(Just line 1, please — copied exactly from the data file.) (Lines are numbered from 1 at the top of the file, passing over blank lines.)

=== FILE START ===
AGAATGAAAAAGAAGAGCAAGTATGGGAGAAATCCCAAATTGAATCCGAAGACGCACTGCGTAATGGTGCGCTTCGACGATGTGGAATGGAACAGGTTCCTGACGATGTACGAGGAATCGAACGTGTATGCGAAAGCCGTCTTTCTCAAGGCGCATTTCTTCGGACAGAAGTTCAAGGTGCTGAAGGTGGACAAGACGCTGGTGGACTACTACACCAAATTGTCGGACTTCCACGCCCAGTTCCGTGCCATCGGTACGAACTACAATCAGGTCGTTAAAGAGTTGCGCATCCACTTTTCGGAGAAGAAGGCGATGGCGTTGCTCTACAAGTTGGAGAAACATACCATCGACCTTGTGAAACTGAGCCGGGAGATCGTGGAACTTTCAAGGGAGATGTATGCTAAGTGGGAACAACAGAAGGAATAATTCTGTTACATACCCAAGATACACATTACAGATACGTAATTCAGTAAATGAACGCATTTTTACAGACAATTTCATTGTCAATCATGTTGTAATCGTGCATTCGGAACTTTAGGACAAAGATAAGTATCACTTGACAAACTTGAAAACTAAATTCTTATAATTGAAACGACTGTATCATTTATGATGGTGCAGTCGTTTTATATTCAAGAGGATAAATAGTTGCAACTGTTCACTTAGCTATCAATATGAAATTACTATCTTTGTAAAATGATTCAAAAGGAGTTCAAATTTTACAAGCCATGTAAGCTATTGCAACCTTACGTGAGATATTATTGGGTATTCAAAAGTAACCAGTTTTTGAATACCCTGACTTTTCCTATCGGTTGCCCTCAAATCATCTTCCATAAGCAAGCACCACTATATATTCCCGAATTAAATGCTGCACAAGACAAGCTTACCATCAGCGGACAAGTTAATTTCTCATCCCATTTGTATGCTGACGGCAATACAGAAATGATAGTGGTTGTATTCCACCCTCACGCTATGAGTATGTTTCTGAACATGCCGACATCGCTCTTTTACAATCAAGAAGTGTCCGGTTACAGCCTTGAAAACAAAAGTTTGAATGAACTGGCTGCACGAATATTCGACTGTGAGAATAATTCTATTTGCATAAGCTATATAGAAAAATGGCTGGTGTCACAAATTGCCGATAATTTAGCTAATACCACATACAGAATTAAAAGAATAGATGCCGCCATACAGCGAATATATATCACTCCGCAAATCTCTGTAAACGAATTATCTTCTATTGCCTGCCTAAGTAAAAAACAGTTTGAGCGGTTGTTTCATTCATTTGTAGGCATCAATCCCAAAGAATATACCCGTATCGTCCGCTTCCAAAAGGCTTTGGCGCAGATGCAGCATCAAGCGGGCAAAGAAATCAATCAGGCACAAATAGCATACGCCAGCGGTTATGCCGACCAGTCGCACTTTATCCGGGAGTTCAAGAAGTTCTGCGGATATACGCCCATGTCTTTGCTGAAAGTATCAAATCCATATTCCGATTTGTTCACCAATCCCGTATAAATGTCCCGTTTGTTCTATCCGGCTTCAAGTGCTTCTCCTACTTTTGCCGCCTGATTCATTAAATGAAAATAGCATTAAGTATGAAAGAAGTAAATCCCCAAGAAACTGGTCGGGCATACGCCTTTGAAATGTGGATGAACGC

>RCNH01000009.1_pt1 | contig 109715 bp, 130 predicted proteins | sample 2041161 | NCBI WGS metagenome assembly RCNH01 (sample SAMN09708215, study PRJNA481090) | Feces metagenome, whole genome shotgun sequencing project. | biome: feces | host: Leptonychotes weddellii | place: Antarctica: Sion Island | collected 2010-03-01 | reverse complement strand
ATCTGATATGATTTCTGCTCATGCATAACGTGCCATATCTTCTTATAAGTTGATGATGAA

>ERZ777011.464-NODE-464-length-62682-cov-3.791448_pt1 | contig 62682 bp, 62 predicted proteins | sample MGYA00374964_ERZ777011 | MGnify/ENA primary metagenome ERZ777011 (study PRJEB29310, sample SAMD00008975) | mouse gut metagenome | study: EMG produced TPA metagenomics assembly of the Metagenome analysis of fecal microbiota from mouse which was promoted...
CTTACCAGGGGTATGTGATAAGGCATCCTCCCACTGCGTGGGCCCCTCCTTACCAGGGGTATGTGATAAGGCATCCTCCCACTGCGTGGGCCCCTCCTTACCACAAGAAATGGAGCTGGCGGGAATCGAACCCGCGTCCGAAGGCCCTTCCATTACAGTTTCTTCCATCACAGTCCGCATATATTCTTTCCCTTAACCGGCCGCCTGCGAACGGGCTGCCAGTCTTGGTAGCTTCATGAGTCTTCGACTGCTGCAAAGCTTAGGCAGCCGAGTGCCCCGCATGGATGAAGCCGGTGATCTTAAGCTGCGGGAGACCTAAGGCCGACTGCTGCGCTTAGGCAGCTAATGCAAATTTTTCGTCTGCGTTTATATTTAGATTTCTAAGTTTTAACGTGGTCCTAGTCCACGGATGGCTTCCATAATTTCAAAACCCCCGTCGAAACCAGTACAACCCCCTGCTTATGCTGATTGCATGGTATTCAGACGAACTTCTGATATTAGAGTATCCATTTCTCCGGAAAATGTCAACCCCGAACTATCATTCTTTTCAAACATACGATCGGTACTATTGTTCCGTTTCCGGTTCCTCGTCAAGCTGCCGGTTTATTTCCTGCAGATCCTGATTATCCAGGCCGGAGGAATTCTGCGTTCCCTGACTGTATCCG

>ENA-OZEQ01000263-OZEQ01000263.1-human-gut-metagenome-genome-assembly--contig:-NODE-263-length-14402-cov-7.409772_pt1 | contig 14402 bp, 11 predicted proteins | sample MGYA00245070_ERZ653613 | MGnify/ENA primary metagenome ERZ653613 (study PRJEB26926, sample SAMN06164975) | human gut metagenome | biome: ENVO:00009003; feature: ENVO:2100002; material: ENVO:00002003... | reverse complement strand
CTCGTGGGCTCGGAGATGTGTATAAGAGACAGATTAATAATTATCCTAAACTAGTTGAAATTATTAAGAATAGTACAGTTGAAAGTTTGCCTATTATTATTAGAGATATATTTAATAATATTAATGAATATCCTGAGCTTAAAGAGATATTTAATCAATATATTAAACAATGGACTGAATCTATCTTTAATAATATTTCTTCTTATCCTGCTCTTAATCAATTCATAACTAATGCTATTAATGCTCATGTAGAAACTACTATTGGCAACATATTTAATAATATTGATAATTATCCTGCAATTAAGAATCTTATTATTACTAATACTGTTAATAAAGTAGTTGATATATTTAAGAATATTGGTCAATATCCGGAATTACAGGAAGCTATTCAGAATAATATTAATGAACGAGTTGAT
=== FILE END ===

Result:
AGAATGAAAAAGAAGAGCAAGTATGGGAGAAATCCCAAATTGAATCCGAAGACGCACTGCGTAATGGTGCGCTTCGACGATGTGGAATGGAACAGGTTCCTGACGATGTACGAGGAATCGAACGTGTATGCGAAAGCCGTCTTTCTCAAGGCGCATTTCTTCGGACAGAAGTTCAAGGTGCTGAAGGTGGACAAGACGCTGGTGGACTACTACACCAAATTGTCGGACTTCCACGCCCAGTTCCGTGCCATCGGTACGAACTACAATCAGGTCGTTAAAGAGTTGCGCATCCACTTTTCGGAGAAGAAGGCGATGGCGTTGCTCTACAAGTTGGAGAAACATACCATCGACCTTGTGAAACTGAGCCGGGAGATCGTGGAACTTTCAAGGGAGATGTATGCTAAGTGGGAACAACAGAAGGAATAATTCTGTTACATACCCAAGATACACATTACAGATACGTAATTCAGTAAATGAACGCATTTTTACAGACAATTTCATTGTCAATCATGTTGTAATCGTGCATTCGGAACTTTAGGACAAAGATAAGTATCACTTGACAAACTTGAAAACTAAATTCTTATAATTGAAACGACTGTATCATTTATGATGGTGCAGTCGTTTTATATTCAAGAGGATAAATAGTTGCAACTGTTCACTTAGCTATCAATATGAAATTACTATCTTTGTAAAATGATTCAAAAGGAGTTCAAATTTTACAAGCCATGTAAGCTATTGCAACCTTACGTGAGATATTATTGGGTATTCAAAAGTAACCAGTTTTTGAATACCCTGACTTTTCCTATCGGTTGCCCTCAAATCATCTTCCATAAGCAAGCACCACTATATATTCCCGAATTAAATGCTGCACAAGACAAGCTTACCATCAGCGGACAAGTTAATTTCTCATCCCATTTGTATGCTGACGGCAATACAGAAATGATAGTGGTTGTATTCCACCCTCACGCTATGAGTATGTTTCTGAACATGCCGACATCGCTCTTTTACAATCAAGAAGTGTCCGGTTACAGCCTTGAAAACAAAAGTTTGAATGAACTGGCTGCACGAATATTCGACTGTGAGAATAATTCTATTTGCATAAGCTATATAGAAAAATGGCTGGTGTCACAAATTGCCGATAATTTAGCTAATACCACATACAGAATTAAAAGAATAGATGCCGCCATACAGCGAATATATATCACTCCGCAAATCTCTGTAAACGAATTATCTTCTATTGCCTGCCTAAGTAAAAAACAGTTTGAGCGGTTGTTTCATTCATTTGTAGGCATCAATCCCAAAGAATATACCCGTATCGTCCGCTTCCAAAAGGCTTTGGCGCAGATGCAGCATCAAGCGGGCAAAGAAATCAATCAGGCACAAATAGCATACGCCAGCGGTTATGCCGACCAGTCGCACTTTATCCGGGAGTTCAAGAAGTTCTGCGGATATACGCCCATGTCTTTGCTGAAAGTATCAAATCCATATTCCGATTTGTTCACCAATCCCGTATAAATGTCCCGTTTGTTCTATCCGGCTTCAAGTGCTTCTCCTACTTTTGCCGCCTGATTCATTAAATGAAAATAGCATTAAGTATGAAAGAAGTAAATCCCCAAGAAACTGGTCGGGCATACGCCTTTGAAATGTGGATGAACGC